Wednesday, November 3, 2010

Fantastic News for the Isenberg School and Reasons to Celebrate

Today we celebrated at the Isenberg School of Management at UMass Amherst. The day was filled with a special panel at the Mullins Center and a reception in our atrium to recognize the unprecedented gift of the McCormack family to our sports management department, which will now carry the McCormack name.

The vast archival collection of Mark H. McCormack, the creator of the sport management and marketing industry, and founder of the International Management Group, now IMG, will be housed at UMass Amherst, providing truly unique opportunities for research and education in the field.

This gift was made possible through the careful nurturing of the relationships with the family by the chair of the sports management department, my colleague, Professor Lisa Masteralexis, with support from our Dean, Dr. Mark Fuller.

As we were told, there are 48,000 boxes of correspondence and documents to study. Arnold Palmer was IMG's first client and others included such renowned sports figures as Chris Evert, Jean-Claude Killy, and, of course, Derek Jeter. McCormack wrote numerous books, including the bestselling What They Don't Teach You at Harvard Business School, which spent 21 consecutive weeks at #1 on the New York Times bestseller list, and The Terrible Truth About Lawyers.

UMass Amherst issued a press release on our acquisition of the historic collection in sports.

In addition to the remarkable value of the McCormack Collection itself, the McCormack family has made a $1.5 million gift to endow educational programs:

• The Mark H. McCormack Executive-in-Residence Program will bring sport industry executives to campus to mentor and share their knowledge and experience with students. While on campus, the executives will be interviewed by the library and department for an oral history project on the concept of innovation in the sport industry.

• The Mark H. McCormack International Partnership Program will support collaboration in sport management education across the globe and will support faculty and student travel..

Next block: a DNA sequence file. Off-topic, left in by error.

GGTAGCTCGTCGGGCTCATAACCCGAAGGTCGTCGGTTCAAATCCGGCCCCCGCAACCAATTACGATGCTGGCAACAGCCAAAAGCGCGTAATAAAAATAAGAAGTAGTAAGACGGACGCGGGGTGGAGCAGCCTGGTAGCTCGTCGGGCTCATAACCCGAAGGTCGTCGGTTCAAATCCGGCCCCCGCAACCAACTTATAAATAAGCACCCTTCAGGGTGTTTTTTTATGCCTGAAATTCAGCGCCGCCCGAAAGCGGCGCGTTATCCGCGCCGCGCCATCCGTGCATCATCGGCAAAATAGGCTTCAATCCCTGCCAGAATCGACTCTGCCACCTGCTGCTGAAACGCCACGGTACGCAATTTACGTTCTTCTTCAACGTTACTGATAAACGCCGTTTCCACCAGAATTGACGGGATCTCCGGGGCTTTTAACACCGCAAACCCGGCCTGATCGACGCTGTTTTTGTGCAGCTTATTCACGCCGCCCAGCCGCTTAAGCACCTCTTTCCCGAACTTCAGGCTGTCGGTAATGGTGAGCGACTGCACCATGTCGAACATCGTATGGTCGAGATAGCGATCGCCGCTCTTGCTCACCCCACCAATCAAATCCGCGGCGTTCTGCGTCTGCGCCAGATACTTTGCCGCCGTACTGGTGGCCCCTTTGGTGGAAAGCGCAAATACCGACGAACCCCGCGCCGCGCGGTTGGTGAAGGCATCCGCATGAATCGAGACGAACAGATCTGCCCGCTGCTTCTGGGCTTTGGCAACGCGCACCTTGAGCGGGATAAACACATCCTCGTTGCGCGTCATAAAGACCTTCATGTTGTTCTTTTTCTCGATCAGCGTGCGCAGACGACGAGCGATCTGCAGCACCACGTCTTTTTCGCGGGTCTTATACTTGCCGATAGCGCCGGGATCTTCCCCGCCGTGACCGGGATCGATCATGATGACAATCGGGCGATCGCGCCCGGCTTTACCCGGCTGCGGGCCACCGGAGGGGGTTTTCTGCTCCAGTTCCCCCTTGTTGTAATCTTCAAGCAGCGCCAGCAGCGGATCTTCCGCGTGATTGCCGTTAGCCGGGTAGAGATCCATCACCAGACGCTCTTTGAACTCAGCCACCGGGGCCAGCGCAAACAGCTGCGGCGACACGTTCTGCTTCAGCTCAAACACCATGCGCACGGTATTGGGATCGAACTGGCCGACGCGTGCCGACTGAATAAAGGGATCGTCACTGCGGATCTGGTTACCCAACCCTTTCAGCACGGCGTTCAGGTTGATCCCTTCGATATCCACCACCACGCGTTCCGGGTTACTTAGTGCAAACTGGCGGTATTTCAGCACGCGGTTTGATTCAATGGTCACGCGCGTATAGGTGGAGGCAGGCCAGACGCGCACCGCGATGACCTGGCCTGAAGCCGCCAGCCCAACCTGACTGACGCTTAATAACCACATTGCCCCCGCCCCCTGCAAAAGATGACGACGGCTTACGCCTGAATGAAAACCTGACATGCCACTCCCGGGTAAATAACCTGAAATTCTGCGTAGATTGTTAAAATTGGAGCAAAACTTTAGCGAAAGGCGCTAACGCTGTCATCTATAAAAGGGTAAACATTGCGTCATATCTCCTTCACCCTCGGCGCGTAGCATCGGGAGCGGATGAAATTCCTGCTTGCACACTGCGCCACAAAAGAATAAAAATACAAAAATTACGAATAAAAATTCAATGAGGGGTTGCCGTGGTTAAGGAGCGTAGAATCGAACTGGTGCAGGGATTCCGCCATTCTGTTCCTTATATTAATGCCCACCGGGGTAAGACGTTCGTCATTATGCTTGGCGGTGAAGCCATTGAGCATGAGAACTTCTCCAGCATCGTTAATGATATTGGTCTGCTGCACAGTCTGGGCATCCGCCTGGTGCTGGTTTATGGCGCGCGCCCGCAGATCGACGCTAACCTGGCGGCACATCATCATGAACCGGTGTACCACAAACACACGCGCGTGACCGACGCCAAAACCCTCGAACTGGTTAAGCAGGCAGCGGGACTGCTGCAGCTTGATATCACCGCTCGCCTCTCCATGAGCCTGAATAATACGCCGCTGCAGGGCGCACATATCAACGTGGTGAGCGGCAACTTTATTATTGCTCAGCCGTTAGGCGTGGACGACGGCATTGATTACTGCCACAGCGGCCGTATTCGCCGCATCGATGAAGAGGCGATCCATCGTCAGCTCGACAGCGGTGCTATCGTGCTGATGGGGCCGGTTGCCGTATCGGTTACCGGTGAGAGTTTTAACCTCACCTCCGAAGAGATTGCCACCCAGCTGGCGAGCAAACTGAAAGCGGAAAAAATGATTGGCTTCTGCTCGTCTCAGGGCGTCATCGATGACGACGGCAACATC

The panel of McCormack family members spoke of the legacy of Mr. McCormack and responded to specific questions that the students had.

I was very impressed by the "pearls of wisdom" provided by the McCormack family panelists, who included his children and his wife. They noted that their father every day wrote dozens of letters and memos and carefully nurtured relationships and people. He never threw away a resume and was always seeking bright, new minds. His children helped to build up IMG as a major global brand and enjoyed their assignments in London, Sydney, and even years in Hong Kong. They emphasized the importance of trust, service, and taking care of their clients, some of whom (in particular, the tennis stars) came under their care when they were quite young. They also emphasized the importance of studying foreign languages, something I definitely concur with. McCormack's daughter spoke about how she majored in French and because of her knowledge of that language helped to get the Olympic skier, Jean-Claude Killy, as a client.

The panelists also noted that McCormack was perhaps the first promulgator of reality TV in that he brought together sports celebrities to compete in various challenging events from obstacle courses on. He was outstanding in identifying "events" and in organizing them, emphasizing also the spectator experience.

Today was a very special day with the dawn of a new era for the Isenberg School and the legacy of an outstanding individual and businessman. Even The Boston Globe is covering this major news story. For coverage on on Sports-Biz click here.